Can I Use Salt Substitutes Instead Of Table Salt?

You sure can, but it’s best if you don’t. Some salt substitutes have a high amount of potassium, and too much potassium can be just as dangerous as too little.

What If I Have Other Health Issues Besides Seizures?

You should always discuss diet changes with your doctor before starting this or any other diet. With your doctor’s approval you should be able to start the diet.

Can I Use A Table Spoon Instead Of A Teaspoon?

Sure, there’s no set measurement for this diet. You can use a spoon or a cup or whatever else you have available. The important thing is to measure by volume instead of by weight.

What If I’m Traveling?

If you are somewhere where they don’t have peanuts, you’re out of luck and will have to wait until you get to the next place to eat. It’s always best to carry some dry roasted peanuts with you in case of an emergency (like getting stranded somewhere).

Is This Diet Good For People That Have Other Conditions Besides Seizures?

This diet is high in fat. If you are at all worried about your cholesterol, you should consult your doctor before starting this diet.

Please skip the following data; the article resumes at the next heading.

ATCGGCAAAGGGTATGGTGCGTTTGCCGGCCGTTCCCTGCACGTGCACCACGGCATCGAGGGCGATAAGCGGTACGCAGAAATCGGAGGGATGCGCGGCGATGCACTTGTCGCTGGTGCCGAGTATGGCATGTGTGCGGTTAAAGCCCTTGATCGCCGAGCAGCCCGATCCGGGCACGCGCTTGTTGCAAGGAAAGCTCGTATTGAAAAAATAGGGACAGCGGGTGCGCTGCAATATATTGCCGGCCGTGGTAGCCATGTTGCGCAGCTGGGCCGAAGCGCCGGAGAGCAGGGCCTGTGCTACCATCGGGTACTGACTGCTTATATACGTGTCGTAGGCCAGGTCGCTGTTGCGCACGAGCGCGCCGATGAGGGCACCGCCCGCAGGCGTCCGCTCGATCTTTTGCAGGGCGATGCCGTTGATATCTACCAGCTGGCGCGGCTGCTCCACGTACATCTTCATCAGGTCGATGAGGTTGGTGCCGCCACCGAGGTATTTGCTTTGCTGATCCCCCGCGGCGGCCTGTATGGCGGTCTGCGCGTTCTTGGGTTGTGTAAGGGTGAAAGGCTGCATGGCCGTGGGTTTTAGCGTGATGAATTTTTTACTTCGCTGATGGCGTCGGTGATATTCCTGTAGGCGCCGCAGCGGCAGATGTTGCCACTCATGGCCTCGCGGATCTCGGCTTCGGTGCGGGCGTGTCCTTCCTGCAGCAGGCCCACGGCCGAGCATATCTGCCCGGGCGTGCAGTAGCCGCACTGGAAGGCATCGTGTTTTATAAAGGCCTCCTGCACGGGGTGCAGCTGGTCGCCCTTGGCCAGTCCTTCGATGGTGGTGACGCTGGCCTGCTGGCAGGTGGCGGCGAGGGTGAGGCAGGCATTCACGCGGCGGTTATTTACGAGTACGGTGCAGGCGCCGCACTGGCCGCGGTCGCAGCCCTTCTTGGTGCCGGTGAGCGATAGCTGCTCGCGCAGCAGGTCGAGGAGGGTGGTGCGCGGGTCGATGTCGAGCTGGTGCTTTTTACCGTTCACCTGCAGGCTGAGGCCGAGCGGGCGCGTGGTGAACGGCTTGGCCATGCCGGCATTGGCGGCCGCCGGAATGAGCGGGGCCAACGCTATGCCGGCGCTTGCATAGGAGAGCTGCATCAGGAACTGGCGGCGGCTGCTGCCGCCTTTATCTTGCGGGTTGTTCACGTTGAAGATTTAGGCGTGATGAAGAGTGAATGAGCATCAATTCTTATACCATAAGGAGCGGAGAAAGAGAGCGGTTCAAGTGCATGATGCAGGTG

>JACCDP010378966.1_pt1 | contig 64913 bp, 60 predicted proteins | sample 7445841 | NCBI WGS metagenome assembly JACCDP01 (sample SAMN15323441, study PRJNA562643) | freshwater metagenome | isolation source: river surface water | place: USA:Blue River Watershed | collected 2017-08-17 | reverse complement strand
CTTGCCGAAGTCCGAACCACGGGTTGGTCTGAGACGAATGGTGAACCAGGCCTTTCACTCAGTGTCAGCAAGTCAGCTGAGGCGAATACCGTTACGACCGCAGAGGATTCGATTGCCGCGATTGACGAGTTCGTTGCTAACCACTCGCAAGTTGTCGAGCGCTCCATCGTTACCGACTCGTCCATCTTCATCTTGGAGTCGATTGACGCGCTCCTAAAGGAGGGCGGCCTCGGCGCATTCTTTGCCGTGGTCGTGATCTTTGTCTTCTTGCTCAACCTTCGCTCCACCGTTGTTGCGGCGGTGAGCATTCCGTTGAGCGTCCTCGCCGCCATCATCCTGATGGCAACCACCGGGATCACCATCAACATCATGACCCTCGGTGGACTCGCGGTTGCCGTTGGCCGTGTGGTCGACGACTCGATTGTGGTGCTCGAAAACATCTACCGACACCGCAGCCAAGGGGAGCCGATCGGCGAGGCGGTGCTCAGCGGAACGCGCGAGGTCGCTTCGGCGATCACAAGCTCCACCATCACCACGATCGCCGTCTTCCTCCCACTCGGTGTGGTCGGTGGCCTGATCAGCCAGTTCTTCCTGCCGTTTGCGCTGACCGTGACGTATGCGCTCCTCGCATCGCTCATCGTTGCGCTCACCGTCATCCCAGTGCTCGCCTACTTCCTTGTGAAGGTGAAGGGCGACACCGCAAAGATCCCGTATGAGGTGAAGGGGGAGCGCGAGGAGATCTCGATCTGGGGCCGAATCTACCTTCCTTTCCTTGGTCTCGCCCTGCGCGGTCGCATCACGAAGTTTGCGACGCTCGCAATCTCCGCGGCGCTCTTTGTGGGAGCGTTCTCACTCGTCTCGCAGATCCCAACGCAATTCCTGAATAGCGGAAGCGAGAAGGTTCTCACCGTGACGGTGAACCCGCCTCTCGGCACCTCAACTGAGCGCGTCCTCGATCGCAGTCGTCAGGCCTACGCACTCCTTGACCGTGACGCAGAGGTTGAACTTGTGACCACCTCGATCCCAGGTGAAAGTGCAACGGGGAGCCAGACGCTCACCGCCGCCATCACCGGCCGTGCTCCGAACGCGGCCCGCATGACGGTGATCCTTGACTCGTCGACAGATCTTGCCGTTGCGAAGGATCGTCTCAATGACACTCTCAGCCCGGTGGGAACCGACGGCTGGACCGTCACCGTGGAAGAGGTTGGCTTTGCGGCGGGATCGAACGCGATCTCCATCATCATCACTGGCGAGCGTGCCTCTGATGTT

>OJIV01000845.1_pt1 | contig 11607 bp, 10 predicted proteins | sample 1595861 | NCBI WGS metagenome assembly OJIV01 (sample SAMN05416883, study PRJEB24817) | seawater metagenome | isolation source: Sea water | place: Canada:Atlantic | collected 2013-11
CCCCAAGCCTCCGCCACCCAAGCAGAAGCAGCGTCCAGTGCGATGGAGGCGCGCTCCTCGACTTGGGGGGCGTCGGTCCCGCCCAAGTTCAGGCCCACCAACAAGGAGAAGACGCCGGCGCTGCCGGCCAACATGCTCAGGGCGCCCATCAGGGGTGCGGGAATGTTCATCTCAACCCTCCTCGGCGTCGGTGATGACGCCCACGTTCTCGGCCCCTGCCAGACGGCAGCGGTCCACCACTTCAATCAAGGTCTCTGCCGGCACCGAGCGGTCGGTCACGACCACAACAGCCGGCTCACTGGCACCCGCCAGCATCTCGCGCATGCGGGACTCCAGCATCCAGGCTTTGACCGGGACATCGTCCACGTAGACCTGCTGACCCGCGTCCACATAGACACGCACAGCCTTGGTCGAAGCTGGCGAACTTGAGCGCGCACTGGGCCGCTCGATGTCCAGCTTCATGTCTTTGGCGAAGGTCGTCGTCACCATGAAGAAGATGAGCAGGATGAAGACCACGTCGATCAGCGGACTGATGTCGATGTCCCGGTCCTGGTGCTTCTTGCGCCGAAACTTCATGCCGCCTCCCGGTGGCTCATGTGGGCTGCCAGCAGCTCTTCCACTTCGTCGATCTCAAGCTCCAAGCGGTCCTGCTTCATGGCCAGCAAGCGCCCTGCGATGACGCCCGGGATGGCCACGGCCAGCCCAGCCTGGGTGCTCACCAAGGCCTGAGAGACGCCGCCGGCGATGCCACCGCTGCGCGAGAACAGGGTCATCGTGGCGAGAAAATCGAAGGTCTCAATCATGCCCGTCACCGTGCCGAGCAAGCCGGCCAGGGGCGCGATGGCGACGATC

Where Can I Get More Information On This Diet?

There is very little information on this diet anywhere else online or in books. This FAQ has been written based off what little information we could find and by consulting with a doctor. If you would like to learn more, the best thing to do would be to ask your doctor if this diet would be good for you.

Sources: US Department of Agriculture, Epilepsy Foundation, BMJ Journals

Links Last Updated On: January 13th, 2014

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Sources & references used in this article:

Oil stabilization of natural peanut butter using food grade polymers by A Agatston – 2005 – Macmillan

The beneficial role of peanuts in the diet–an update and rethink! Peanuts and their role in CHD by R Tanti, S Barbut, AG Marangoni – Food Hydrocolloids, 2016 – Elsevier

The ‘expert patient’: empowerment or medical dominance? The case of weight loss, pharmaceutical drugs and the Internet by J Higgs – Nutrition & Food Science, 2002 – emerald.com

The China study: the most comprehensive study of nutrition ever conducted and the startling implications for diet, weight loss and long-term health by NJ Fox, KJ Ward, AJ O’Rourke – Social science & medicine, 2005 – Elsevier